Other speakers Wednesday were critical of the AP U.S. History course, an element in the Jeffco debate.

Retired Air Force Col. Curtis Dale of Parker – wearing full uniform – said he was “insulted, disappointed and even infuriated” about the “advocacy history” he believes is in that program. “It is biased against America.”

Jeffco’s troubles got less attention during the second, late-afternoon session. Speakers focused their ire on the new AP course – many criticized the perceived lack of military history – and the Common Core State Standards.

Here’s a sampling:

  • “Anyone who supports this APUSH does not deserve to live in America.” Anita Stapleton, Pueblo. Stapleton has become a recognized anti-Common Core activist. She also recited lyrics from singer Lee Greenwood’s “God Bless the U.S.A.,” prompting her supporters to stand up.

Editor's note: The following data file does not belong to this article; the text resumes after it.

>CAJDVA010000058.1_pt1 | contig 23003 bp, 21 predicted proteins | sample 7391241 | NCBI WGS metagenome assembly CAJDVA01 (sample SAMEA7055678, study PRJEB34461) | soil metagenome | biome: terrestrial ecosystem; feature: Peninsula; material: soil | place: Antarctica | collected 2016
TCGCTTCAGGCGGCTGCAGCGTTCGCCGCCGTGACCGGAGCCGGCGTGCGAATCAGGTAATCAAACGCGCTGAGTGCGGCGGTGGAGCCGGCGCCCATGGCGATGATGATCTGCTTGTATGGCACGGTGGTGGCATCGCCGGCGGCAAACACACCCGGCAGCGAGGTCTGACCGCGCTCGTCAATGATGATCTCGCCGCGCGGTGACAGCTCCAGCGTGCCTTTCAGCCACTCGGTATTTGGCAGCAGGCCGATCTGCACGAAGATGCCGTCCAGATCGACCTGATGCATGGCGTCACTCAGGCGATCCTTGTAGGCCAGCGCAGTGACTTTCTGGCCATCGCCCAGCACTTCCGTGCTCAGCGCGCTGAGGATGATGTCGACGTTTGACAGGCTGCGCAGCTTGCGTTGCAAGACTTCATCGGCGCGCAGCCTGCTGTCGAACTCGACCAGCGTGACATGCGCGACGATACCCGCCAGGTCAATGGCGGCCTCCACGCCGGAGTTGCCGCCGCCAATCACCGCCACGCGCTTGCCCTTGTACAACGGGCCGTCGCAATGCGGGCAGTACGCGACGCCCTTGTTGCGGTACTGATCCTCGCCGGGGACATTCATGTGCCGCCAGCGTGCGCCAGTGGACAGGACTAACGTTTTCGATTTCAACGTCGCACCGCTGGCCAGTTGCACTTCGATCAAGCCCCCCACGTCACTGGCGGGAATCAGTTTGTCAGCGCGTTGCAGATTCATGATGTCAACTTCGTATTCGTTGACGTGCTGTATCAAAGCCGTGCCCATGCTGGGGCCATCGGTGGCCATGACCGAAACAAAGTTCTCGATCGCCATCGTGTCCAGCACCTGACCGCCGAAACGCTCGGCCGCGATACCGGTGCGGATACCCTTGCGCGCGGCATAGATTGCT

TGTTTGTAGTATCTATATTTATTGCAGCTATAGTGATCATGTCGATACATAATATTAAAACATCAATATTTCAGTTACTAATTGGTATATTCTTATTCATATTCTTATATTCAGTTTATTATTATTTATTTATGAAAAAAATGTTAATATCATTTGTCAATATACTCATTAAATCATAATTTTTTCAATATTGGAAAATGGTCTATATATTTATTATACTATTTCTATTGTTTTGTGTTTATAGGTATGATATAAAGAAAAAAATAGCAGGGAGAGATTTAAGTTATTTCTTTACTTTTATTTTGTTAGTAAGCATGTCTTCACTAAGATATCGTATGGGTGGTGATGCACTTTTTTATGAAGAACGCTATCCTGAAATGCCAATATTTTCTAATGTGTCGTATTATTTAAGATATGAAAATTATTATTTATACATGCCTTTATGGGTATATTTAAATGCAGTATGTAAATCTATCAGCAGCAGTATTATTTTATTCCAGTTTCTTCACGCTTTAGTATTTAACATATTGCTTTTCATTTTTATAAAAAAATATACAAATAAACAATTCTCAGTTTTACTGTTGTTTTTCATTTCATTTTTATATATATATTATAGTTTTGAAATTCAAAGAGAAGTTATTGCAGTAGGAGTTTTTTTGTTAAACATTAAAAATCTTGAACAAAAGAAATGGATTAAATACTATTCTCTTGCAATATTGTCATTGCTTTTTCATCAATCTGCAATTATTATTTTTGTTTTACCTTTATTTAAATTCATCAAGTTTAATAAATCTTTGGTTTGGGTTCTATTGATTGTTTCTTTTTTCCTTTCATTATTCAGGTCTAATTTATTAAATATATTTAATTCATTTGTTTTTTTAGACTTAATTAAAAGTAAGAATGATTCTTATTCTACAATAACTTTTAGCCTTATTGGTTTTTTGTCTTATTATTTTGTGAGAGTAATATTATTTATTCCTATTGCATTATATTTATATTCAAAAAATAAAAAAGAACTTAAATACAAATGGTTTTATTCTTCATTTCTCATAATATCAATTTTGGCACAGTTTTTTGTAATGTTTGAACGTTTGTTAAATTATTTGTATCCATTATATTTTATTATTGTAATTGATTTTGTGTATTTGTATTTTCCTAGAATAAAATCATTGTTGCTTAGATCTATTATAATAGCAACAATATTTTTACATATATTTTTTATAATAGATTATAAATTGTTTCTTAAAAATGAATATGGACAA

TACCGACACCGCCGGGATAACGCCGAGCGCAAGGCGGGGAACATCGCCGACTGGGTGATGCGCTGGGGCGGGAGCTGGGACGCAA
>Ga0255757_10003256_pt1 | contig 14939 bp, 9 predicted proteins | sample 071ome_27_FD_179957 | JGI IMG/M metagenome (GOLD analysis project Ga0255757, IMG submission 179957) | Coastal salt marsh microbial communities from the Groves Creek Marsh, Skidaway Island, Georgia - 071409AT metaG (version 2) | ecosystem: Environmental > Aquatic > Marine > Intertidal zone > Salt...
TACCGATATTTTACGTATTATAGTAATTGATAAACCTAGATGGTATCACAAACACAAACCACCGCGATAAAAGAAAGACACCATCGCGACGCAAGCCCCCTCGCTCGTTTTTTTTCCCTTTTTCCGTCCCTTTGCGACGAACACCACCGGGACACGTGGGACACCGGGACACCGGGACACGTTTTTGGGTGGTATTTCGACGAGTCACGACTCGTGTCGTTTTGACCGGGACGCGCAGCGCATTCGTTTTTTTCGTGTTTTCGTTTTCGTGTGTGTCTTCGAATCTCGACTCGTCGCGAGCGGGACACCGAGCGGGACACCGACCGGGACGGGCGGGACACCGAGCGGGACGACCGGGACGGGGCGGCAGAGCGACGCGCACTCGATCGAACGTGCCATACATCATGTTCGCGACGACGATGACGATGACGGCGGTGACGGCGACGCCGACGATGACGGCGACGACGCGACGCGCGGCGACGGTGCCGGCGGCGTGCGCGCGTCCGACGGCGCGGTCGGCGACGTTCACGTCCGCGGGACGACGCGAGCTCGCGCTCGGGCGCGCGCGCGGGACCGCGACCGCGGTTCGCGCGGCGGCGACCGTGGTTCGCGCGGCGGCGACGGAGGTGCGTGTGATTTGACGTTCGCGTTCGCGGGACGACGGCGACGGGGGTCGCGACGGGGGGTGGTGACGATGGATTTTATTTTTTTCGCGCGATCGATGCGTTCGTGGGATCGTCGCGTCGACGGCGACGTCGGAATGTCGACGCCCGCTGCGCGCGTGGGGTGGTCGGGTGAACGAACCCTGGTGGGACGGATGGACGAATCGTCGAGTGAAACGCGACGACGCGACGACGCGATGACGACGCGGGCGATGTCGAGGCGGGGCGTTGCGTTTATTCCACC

• “My grandchildren will not be allowed to take AP history or any of the Common Core exams. I can tell you right now this grandmother is not going down without a fight. Are we trying to make brown shirts out of our school children?” – Andrea Gilmore, Denver
  • “Common Core is a global plan.” Delores Kopp, who identified herself as a “concerned citizen”
  • The allegedly un-American tone of the AP U.S. history course “even makes young people more susceptible to Islamic indoctrination.” Mary Tuneberg of Adams County

A couple of speakers also supported the embattled Jeffco board. Toni Walker of Loveland said, “I applaud the Jeffco board for standing up.” Jeffco resident Dee Oltmans said, “We have someone who is speaking up for us, and we love it.”

In contrast to the morning session, board members didn’t say anything following the afternoon testimony.

Categories: Urban School News

Student fees pump up budgets for wealthier schools, leave others out in the cold

Catalyst Chicago - Wed, 10/08/2014 - 17:03

 As one of the city's elite selective high schools, Whitney Young received more than $480,000 additional money from the district last year. But that wasn't its only financial advantage.